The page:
Friday, 22 October 2010

A Trip Down Memory Lane

As I am studying children's literature, and also because I seem to have spent a lot of time reading to my niece and nephew of late, I thought I'd share with you some of my favourite childhood books.

Carrie's War by Nina Bawden - I have read this numerous times as an adult and a child and it never fails to captiviate me. Despite being for children, Bawden writes with a depth of expression that captures adults and children alike. It's the story of Carrie and her brother who are evacuated from London to Wales in World War II. Unhappy in their new residence they spend time with fellow evacuee Albert at Druids Bottom Farm where adventures and stories are ample, and the reader can be enchanted by the mysteries world of Hepzibah Green and Mister Jonny.

Enid Blyton - It's impossible for me to reduce this label to any particular books as I devoured and loved virtually all of them. Whatever criticism she may recieve today about her sexism, or political incorrectness, as a child she provided dozens of magical worlds, each as enchanting as the last. Particular favourites included The Faraway Tree collection, and the Twins at Mallory Towers series.

Little Rabbit Foo Foo by Michael Rosen - Delving further in to the past of picture books and being read to, this is definitely a warm hearted favourite. To this day I know the book almost by heart, little rabbit foo foo riding through the forest...

Tiger Eyes by Judy Blume - I distinctly remember the day at the library when I picked this up. There was a particularly poor selection of books that day, and I'd read almost all the ones of interest, so I picked this up on the off chance it might be half decent. Little did I realise that this book would lead to a fascination with all of her books. Though the tragic loss of someone we love the most is at the heart of the story, perhaps of not today is that violent crime is too.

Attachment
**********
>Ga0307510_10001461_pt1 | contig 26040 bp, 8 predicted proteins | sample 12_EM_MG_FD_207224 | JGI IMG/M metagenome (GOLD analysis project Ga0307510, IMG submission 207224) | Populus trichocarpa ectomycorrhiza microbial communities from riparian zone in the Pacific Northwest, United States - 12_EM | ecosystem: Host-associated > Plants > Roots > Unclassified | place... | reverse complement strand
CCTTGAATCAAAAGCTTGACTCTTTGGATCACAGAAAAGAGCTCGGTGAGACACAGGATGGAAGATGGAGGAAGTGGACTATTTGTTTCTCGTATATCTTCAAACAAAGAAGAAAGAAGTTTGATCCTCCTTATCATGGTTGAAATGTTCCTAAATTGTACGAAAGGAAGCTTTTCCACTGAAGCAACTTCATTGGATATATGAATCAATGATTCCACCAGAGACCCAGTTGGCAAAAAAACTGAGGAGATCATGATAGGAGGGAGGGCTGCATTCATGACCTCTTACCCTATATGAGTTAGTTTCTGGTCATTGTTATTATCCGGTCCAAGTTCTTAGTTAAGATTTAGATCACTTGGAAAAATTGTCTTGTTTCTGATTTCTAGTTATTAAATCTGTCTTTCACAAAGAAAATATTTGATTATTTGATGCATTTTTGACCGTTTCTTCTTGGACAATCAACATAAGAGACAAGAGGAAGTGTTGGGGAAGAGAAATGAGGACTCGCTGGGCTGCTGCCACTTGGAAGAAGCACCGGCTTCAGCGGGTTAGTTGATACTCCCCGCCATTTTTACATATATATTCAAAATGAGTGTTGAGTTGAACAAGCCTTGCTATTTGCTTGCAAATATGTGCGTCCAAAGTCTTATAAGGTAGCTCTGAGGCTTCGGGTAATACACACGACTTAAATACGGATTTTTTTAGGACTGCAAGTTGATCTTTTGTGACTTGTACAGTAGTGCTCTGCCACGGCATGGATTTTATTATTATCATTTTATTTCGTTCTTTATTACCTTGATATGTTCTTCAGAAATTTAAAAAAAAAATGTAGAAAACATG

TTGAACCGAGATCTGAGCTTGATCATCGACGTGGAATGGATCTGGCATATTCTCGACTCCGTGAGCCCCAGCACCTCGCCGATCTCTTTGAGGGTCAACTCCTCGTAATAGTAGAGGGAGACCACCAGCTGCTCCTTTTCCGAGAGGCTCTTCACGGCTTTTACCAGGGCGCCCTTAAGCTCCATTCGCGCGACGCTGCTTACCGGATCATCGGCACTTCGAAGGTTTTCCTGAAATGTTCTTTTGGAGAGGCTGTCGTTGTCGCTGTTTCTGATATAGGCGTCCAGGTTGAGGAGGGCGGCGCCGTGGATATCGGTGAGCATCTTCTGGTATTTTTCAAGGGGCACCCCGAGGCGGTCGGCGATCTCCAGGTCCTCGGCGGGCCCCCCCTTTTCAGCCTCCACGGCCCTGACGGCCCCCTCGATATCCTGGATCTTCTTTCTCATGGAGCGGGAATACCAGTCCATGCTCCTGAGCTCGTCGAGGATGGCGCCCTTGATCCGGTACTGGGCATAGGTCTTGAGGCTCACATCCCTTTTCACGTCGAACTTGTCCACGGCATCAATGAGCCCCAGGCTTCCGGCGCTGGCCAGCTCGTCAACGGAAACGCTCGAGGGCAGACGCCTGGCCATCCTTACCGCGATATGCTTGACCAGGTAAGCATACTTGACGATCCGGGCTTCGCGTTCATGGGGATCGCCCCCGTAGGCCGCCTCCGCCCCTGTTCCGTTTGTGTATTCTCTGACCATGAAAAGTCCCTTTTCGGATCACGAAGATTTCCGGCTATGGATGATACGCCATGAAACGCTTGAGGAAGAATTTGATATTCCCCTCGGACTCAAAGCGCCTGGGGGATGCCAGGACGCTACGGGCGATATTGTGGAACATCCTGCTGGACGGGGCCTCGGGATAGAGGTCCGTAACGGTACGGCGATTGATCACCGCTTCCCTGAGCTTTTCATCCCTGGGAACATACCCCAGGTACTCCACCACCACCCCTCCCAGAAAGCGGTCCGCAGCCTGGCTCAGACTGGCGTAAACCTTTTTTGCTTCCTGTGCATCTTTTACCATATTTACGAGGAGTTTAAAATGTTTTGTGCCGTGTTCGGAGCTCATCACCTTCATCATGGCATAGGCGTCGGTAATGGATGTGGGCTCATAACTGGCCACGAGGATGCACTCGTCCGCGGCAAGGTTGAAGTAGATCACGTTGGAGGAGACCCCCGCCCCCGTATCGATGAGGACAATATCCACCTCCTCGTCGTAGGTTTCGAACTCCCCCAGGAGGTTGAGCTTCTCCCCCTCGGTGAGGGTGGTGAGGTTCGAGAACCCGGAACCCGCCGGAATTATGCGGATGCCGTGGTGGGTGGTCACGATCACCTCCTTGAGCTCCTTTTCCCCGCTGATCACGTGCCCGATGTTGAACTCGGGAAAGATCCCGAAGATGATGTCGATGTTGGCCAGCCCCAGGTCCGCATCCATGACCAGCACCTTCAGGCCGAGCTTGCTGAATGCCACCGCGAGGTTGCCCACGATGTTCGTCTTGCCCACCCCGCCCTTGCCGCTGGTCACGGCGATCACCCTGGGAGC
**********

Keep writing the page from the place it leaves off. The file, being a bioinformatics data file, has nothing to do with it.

Elmer the Patchwork Elephant by David McKee - What could be more enjoyable than  reading a little story about  patchwork elephant. In this case a picture really is worth a thousand words as the illustrations in this book held a hundred other potential stories differing to that told by the printed text.

I love remembering and rediscovering old favourites. I was recently reminded of the story of The Indian in the Cupboard, which my teacher in Primary school read to us at the end of each day. I only vaguely remember the story, but I vividly recollect loving every minute of listening to it. I really must hunt it out and reread it. What were your favourite childhood books?


  1. A trip down memory lane is always a good feeling, when discussing childhood reading isn't it?
    I was also a complete Enid Blyton addict and just about anything else I could get my hands on.
    I can remember reading 'The Water Babies' by Charles Kingsley, 'Black Beauty' by Anna Sewell and 'Little Women' by Louisa May Alcott, over and over again.
    The highlight of any week, was my Saturday trip to the library, the only trouble was, that in those days, you could never borrow enough books to last the whole week.

  2. I used to love trips to the library, still do actually. The limit at my library was ten books, so I used to take ten then get mum to take a load out on her card too!